Absolutely amazing

From NPR, “The Day The Internet Threw A Righteous Hissyfit About Copyright and Pie,” re: online magazine Cooks Source and its editor’s horrendous misinterpretation of copyright and public domain restrictions.

This is how this magazine apparently did business for years — and that lends credibility to the idea that [editor Judith] Griggs may have honestly thought that she was allowed to just copy whatever she wanted from the Internet. Again, she was crediting the authors. Not always the sources, but at least the writers. It’s a weird head-fake in the direction of treating people fairly, which smells a little bit like — just as she told Gaudio — she actually thought this was fair.

Interestingly, the NPR story writer opts to conclude with the cautionary hypothetical on Internet mob justice rather than exploring copyright on the Web. Not passing judgment either way, as both are interesting, and I daresay that Internet mob justice is a phenomenon that hasn’t been explored as much as copyright has at this point …though that kind of makes it that much more incredible that the editor seemed to sincerely believe Internet = public domain.

In the copyright class that I took in spring 2010, we read a forum discussion among librarians discussing another librarian’s gaffe about rather the same issue (the discussion quickly turned from disbelief and sorrow to how librarians could be better educated through school and their workplace about copyright). I’m aware that the popular underlying theory is that “it’s easy so it must be okay”– click “download” to get a song, right-click/copy to get an image or text–underlying this mindset, but really? Really? Even now, in a day and age where you will actually occasionally see commercials on TV telling you that it’s wrong to download pirated songs and movies? (Ignoring for the time being that these commercials have all the class and scare tactics of an anti-marijuana advisory rather than anything even approaching education, but that’s neither here nor there.) How hard is it to get the message out there that things are copyrighted unless they say otherwise? Naturally there will be plenty of people who acknowledge that and don’t care, but still!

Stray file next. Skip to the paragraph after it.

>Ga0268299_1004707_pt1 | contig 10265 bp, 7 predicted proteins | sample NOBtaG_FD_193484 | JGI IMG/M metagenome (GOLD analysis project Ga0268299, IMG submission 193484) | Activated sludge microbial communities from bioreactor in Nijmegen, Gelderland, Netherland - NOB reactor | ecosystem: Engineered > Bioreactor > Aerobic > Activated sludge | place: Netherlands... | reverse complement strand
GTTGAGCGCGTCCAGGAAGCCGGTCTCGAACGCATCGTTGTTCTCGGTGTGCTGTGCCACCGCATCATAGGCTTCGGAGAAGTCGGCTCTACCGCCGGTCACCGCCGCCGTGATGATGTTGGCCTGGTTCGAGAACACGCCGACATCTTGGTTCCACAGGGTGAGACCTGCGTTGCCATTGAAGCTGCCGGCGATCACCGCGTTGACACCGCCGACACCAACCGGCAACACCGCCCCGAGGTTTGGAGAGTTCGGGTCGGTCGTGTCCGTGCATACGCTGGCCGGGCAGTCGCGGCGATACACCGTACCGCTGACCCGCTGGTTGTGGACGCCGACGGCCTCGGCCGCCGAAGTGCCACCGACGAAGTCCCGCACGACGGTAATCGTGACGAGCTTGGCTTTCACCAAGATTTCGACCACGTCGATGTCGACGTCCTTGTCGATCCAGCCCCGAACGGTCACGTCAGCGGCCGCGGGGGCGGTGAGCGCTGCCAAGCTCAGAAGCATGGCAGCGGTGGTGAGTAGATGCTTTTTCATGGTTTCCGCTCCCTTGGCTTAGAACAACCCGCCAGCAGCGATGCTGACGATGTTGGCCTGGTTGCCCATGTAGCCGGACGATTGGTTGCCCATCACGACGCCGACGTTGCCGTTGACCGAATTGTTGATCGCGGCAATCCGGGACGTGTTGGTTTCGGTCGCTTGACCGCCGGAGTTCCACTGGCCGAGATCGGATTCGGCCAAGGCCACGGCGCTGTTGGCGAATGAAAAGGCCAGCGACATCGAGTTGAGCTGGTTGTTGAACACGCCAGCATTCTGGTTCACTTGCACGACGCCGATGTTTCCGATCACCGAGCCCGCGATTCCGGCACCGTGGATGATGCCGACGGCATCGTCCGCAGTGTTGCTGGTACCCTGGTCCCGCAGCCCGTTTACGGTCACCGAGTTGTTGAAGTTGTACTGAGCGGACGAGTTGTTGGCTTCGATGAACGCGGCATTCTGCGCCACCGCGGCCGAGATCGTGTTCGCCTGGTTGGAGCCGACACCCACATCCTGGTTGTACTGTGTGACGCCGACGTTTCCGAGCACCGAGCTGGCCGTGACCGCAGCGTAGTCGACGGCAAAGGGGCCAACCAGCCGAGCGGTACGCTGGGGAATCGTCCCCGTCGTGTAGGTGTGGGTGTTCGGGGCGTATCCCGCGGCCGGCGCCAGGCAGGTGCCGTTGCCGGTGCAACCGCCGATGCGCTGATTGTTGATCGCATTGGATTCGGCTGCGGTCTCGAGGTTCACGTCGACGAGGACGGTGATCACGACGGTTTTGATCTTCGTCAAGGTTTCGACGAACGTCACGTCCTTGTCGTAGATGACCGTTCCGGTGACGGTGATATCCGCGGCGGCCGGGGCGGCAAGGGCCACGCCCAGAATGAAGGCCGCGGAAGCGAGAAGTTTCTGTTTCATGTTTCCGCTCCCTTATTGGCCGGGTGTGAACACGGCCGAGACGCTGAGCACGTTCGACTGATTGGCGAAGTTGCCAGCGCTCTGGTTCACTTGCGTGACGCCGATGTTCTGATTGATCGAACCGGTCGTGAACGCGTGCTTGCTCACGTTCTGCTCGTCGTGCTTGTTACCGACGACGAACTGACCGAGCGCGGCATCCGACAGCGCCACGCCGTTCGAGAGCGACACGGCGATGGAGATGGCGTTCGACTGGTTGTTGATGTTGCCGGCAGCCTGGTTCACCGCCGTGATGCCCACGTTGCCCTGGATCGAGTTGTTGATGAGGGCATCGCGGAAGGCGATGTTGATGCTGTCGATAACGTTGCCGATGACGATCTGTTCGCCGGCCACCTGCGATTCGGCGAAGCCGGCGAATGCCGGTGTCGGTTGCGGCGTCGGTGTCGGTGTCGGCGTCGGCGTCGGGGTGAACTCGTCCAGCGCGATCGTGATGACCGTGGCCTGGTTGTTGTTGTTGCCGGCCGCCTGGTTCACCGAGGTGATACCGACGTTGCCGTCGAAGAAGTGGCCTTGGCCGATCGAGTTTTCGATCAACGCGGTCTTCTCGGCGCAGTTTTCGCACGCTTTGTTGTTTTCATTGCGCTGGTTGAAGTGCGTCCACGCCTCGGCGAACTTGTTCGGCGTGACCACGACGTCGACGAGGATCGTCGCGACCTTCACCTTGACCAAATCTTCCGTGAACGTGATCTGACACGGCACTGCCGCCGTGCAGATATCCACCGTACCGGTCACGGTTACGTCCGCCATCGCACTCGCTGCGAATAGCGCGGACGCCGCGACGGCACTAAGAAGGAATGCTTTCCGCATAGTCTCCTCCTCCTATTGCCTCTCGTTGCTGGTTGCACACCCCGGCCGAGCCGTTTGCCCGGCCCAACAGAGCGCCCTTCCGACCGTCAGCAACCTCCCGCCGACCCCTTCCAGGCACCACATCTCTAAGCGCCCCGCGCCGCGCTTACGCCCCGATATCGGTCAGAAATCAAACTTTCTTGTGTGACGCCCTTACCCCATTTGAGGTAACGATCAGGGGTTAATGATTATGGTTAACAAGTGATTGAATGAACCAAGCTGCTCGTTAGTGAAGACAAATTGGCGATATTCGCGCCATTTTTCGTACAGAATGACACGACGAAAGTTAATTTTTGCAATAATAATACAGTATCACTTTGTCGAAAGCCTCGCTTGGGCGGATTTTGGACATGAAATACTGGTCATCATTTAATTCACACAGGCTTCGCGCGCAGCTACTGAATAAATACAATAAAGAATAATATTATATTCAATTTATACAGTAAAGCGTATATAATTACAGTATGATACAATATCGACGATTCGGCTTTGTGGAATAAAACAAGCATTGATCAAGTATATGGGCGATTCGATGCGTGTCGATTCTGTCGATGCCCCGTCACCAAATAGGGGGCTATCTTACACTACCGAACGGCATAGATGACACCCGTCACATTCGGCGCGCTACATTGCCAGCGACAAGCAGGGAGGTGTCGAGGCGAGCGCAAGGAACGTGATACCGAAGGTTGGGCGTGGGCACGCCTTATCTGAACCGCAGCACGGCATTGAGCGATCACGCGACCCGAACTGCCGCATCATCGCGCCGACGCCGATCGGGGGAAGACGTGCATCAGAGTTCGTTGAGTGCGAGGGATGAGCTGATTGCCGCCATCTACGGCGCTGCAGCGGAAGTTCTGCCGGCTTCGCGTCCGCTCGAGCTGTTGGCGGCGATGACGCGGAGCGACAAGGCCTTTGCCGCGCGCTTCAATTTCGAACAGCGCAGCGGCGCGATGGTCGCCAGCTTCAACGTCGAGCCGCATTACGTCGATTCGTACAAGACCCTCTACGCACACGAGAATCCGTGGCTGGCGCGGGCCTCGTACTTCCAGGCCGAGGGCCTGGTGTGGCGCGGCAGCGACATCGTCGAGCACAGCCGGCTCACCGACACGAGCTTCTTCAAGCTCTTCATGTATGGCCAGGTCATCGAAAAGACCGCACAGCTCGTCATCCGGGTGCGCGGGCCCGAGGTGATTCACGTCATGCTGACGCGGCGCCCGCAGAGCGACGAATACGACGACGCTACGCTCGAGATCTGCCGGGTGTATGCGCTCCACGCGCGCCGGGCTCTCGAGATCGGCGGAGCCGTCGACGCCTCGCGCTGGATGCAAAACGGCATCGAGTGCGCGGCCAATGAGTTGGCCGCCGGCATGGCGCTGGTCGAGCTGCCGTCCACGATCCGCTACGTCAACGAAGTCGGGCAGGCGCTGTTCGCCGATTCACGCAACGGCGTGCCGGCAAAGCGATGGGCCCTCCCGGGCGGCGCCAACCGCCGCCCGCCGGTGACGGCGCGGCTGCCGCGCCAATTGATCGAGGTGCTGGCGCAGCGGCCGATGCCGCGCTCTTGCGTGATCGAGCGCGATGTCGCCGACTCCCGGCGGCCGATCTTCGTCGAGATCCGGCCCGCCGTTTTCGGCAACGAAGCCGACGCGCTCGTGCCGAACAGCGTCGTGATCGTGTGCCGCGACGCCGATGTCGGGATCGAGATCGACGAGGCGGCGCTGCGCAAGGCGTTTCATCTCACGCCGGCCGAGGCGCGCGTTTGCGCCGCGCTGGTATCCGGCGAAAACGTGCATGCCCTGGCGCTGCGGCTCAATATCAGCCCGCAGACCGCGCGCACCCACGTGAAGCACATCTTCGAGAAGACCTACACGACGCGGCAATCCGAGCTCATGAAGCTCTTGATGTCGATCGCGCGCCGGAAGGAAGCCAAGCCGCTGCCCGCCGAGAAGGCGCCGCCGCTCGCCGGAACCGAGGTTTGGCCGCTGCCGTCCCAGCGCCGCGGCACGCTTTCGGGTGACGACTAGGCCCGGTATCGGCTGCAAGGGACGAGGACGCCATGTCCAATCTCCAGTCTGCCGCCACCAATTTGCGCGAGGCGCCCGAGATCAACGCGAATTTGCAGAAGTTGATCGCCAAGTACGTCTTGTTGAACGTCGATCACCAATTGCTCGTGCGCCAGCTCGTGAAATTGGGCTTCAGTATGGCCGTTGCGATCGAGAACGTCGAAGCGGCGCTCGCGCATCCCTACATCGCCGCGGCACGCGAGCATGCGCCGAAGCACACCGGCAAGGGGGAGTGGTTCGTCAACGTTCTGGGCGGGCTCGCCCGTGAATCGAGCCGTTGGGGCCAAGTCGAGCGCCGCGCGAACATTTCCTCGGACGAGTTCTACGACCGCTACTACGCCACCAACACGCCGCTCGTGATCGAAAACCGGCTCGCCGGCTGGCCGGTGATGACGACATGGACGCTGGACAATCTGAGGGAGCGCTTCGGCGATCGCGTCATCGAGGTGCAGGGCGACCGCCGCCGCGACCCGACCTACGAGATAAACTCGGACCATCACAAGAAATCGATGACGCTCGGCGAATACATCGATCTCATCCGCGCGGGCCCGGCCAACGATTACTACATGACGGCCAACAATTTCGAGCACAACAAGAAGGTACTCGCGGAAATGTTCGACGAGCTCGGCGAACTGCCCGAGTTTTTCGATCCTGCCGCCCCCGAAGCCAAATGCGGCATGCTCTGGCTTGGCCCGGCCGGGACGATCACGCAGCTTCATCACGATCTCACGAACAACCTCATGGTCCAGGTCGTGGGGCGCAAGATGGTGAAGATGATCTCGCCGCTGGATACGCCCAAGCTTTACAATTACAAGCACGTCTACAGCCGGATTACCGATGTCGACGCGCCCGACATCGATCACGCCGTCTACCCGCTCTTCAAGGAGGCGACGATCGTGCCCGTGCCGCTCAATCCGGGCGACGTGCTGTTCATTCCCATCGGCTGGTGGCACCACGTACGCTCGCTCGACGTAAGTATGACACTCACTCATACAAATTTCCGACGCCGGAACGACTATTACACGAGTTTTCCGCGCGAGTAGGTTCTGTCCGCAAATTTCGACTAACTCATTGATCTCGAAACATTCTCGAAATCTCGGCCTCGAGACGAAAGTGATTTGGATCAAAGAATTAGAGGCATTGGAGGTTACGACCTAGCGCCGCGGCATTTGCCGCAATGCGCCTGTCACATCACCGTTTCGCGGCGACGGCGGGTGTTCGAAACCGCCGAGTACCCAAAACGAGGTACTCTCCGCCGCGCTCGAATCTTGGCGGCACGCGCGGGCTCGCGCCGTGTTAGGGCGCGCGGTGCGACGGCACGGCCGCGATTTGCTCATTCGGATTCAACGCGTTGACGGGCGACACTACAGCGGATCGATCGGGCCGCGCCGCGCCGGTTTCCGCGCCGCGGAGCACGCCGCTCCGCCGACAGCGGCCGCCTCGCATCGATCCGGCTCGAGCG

Of course, I’m sure that some of this difficulty arises from how copyright is taught in school (or rather, isn’t). At some point in our schooling, we’re expected to start doing research for assignments and to cite our sources. If you use it, cite it, and then you won’t fail the assignment/class/get kicked out of school for plagiarism/”academic dishonesty.” But in reality, simply naming the proper creator (as Ms. Griggs did, at least in this instance) is not enough to satisfy copyright limits. Yet this is generally the extent to which we learn about usage rights in school. I didn’t start learning about the Creative Commons or the nuances of fair use until I specifically started taking courses that covered those topics. I imagine that my experience is not far from the norm of others’ educations, though I at least opted to take classes that gave me broader exposure to the subject.

Ignorance of the law is no excuse, but there likewise shouldn’t be an excuse for this ignorance to persist, especially in this age of information and digital-everything.

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